NW Modeling List nw-modeling-list at
Mon Aug 16 16:23:20 EDT 2010

Wow, Gary!. You make it sound so complicated. My first compressor was an
"armstrong" type (a pump type garden sprayer with a coupling fitting replacing
the nozzel) - no pressure gauge, no moisture trap. I just gave it about 40
strokes and sprayed until the pressure was obviously getting low, then gave it
40 more strokes. Later, a regular customer had mercy on me and gave me a simple
"W R Brown Company" compressor. No tank, and the pulse business has never given
me any trouble. Occasionally I disconnect the hose, drop it to the floor and run
the compressor a little to drain out any condensate that may be in the line.
(And, yes, once in awhile I spray a little water, but I have learned to deal
with the results with no permanent damage. No, I don't do acrylics. I will buy
solvent based paints as long as I can find them. Yes, I take the airbrush apart
and clean it thorougly after every use with mineral spirits and
pipecleaners.        Jim Nichols

From: NW Modeling List <nw-modeling-list at>
To: NW Modeling List <nw-modeling-list at>
Sent: Mon, August 16, 2010 11:01:22 AM

The other things to consider is what type of air compressor you will be using. 
Some are ‘oil-less’ and have self-lubricating seals internally (Teflon) and
others, especially the piston-type are splash oiled.  The oil-lubricated
versions will bled out a little oil into the compressed air.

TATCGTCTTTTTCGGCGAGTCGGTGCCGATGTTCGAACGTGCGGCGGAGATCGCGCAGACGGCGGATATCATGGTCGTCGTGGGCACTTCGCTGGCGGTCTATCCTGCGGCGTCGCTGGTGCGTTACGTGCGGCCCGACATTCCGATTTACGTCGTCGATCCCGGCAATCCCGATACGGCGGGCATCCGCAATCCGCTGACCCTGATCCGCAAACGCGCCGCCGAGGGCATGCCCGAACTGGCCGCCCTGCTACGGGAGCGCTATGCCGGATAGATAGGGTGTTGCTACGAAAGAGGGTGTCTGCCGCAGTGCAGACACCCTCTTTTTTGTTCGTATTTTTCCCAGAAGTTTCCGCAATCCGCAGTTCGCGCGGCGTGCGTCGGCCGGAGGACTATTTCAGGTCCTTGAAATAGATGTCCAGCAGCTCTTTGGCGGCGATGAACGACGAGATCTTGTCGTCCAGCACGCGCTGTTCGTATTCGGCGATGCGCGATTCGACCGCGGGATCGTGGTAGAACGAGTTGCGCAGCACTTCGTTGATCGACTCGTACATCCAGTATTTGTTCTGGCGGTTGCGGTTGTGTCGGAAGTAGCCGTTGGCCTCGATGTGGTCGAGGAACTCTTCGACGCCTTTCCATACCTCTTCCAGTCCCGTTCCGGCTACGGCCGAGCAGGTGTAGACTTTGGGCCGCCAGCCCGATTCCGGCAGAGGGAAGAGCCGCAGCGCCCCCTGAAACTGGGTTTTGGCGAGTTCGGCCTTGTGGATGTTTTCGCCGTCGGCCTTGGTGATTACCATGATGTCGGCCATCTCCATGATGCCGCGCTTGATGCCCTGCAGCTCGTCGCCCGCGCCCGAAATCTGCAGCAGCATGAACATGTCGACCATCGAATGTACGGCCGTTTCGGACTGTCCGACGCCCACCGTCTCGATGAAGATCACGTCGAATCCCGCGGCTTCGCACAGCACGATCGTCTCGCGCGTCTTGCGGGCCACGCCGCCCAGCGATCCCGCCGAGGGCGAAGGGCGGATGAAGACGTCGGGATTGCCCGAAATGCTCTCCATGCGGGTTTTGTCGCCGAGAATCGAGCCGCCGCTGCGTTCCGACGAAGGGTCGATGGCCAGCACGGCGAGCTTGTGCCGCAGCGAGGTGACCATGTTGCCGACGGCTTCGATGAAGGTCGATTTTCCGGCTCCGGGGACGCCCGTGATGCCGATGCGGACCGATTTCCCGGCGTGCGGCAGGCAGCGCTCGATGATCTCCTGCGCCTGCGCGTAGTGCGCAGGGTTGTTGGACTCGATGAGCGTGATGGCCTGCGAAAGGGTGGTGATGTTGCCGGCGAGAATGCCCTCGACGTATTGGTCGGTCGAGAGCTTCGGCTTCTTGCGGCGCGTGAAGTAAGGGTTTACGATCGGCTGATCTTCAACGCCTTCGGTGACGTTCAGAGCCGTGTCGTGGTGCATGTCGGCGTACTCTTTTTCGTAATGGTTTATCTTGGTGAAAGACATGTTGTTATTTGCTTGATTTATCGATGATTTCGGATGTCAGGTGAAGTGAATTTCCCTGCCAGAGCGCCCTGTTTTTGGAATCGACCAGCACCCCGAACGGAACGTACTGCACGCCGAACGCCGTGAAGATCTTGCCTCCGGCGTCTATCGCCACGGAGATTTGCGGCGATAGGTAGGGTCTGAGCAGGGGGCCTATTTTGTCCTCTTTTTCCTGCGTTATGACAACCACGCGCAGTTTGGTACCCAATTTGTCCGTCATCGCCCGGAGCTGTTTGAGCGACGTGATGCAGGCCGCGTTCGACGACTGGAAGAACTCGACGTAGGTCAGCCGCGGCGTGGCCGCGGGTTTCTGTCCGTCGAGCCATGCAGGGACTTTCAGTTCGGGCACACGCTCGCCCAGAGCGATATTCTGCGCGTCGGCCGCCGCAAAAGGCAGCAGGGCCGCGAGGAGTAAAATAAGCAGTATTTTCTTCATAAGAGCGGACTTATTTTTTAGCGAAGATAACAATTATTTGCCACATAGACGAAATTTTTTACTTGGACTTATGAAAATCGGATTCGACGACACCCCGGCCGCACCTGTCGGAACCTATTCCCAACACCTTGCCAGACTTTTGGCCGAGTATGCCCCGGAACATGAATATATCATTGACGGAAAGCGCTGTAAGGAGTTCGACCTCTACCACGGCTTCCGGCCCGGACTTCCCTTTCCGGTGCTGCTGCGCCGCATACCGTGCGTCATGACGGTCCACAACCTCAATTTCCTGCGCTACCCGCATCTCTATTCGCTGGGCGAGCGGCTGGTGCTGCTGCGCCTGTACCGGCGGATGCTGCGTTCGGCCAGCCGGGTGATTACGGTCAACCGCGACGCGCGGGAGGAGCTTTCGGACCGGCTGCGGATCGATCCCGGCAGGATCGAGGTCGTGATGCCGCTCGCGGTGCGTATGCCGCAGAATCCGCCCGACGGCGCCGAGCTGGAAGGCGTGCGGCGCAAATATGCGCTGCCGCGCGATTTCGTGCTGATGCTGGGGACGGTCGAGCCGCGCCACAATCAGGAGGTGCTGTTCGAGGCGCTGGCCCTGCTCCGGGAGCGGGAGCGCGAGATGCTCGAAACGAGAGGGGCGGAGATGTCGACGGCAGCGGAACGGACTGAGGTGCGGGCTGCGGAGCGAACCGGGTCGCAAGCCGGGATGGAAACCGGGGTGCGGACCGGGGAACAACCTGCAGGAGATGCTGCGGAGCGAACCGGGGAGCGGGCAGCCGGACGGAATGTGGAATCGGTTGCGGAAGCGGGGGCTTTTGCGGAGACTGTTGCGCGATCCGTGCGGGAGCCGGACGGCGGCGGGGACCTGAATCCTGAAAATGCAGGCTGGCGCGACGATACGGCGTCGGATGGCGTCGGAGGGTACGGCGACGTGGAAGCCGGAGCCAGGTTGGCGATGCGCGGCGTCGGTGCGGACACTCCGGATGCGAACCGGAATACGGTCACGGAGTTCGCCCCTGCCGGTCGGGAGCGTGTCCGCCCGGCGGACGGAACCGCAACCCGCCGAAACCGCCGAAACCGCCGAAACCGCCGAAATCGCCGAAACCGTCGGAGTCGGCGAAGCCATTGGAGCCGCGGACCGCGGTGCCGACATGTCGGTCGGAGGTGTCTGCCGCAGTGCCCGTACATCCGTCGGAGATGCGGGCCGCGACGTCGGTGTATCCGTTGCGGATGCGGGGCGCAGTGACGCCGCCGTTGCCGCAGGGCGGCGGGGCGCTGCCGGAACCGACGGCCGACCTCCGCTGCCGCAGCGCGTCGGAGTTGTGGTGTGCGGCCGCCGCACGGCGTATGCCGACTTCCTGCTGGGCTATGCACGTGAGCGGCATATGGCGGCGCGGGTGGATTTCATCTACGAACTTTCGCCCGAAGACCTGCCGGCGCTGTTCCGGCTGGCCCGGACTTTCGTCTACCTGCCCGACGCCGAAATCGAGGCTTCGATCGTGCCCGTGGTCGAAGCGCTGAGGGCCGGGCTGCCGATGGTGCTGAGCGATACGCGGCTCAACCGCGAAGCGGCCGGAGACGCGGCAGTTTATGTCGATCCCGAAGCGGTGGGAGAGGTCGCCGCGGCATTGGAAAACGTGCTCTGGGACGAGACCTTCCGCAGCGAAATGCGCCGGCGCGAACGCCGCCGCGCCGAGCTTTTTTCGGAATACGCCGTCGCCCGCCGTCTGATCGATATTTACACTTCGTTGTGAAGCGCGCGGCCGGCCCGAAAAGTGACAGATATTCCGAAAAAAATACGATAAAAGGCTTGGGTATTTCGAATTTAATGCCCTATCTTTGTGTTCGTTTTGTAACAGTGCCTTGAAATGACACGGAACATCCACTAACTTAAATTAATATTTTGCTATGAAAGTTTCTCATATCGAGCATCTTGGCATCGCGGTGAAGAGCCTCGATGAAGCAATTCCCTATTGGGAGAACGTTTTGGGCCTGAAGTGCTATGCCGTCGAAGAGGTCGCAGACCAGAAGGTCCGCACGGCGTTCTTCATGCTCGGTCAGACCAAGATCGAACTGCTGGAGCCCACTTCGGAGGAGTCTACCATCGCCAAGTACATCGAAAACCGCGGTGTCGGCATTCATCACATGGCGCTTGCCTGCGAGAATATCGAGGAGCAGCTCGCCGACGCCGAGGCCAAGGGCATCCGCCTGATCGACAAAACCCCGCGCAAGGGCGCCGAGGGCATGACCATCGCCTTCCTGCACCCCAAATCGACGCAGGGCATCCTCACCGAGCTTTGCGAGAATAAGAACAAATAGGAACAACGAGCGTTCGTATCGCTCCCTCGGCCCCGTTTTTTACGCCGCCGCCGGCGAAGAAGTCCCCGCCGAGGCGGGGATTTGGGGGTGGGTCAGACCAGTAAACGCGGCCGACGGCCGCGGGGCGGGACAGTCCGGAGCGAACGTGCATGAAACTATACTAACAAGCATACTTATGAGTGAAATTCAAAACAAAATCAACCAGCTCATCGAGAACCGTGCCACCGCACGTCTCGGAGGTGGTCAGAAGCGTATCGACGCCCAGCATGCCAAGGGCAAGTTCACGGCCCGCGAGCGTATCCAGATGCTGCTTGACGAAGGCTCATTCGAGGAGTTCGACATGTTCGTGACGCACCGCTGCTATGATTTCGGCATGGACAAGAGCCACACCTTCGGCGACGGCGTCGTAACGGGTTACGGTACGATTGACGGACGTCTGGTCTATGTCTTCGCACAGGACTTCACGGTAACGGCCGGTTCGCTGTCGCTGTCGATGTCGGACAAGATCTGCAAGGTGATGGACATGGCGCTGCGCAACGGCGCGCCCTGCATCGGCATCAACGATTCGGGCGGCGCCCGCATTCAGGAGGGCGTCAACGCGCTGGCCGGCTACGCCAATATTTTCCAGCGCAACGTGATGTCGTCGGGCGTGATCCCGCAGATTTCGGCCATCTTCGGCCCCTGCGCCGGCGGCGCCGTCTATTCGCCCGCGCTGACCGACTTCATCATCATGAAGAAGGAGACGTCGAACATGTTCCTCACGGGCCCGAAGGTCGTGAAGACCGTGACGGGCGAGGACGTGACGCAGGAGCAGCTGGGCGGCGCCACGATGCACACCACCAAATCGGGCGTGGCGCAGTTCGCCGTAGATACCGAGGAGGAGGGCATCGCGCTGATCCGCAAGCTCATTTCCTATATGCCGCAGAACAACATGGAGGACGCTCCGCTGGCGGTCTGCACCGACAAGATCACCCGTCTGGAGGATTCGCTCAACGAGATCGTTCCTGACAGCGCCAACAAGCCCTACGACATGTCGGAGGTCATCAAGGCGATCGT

Also, compressing ordinary air will trap a lot of humidity/moisture in your air
tank or the lines which will spoil the paint.  The answer is a filter/separator
which goes on to the outlet side of the compressor and tank which will separate
out the water or oil.  Many of these are available with a pressure regulator
attached or combined with the filter separator.    If you are getting an
‘industrial’ type of compressor you can get filter/regulators at stores selling
pneumatic and hydraulic equipment for industrial uses.  
And the compressor type, vane or piston, will put out compressed air which comes
out in pulses of pressure; the answer is a tank which tends to damp out the
pressure waves to a useful degree.  In addition, tanks are usually steel and
rust is an issue as the humidity will be compressed into water condensate within
the tank.  (There are plastic tanks out there with restricted pressure use.) The
water separator/filter will keep the air free of any particles of rust.  Yes,
draining the tank via the water blow-off valve on the bottom of the tank is
important.  For instance, in these type of summer days we have been experiencing
in the east- hot and humid- a tank of about three gallon size will collect about
a pint of condensed water after about four hours of continuous use. 

The size and type of airbrush work this way.  Single acting just spray ‘on-off’
and are good for area coverage.  Double acting allow you to control the air flow
and the paint flow simultaneously.  For detailing and weathering, the double
acting can be very good as it allows blending the paint line edge.  Double
acting, for instance, is almost essential for complex camouflage patterns on
military models or for illustration work.
For larger models, O scale, G and Gauge One, a professional ‘touch up’ brush is
good choice as the can holds about a pint of paint and the spray nozzle covers a
larger area.  These are common tools in automotive painting and custom painting
work like signs and similar.

Gary Rolih
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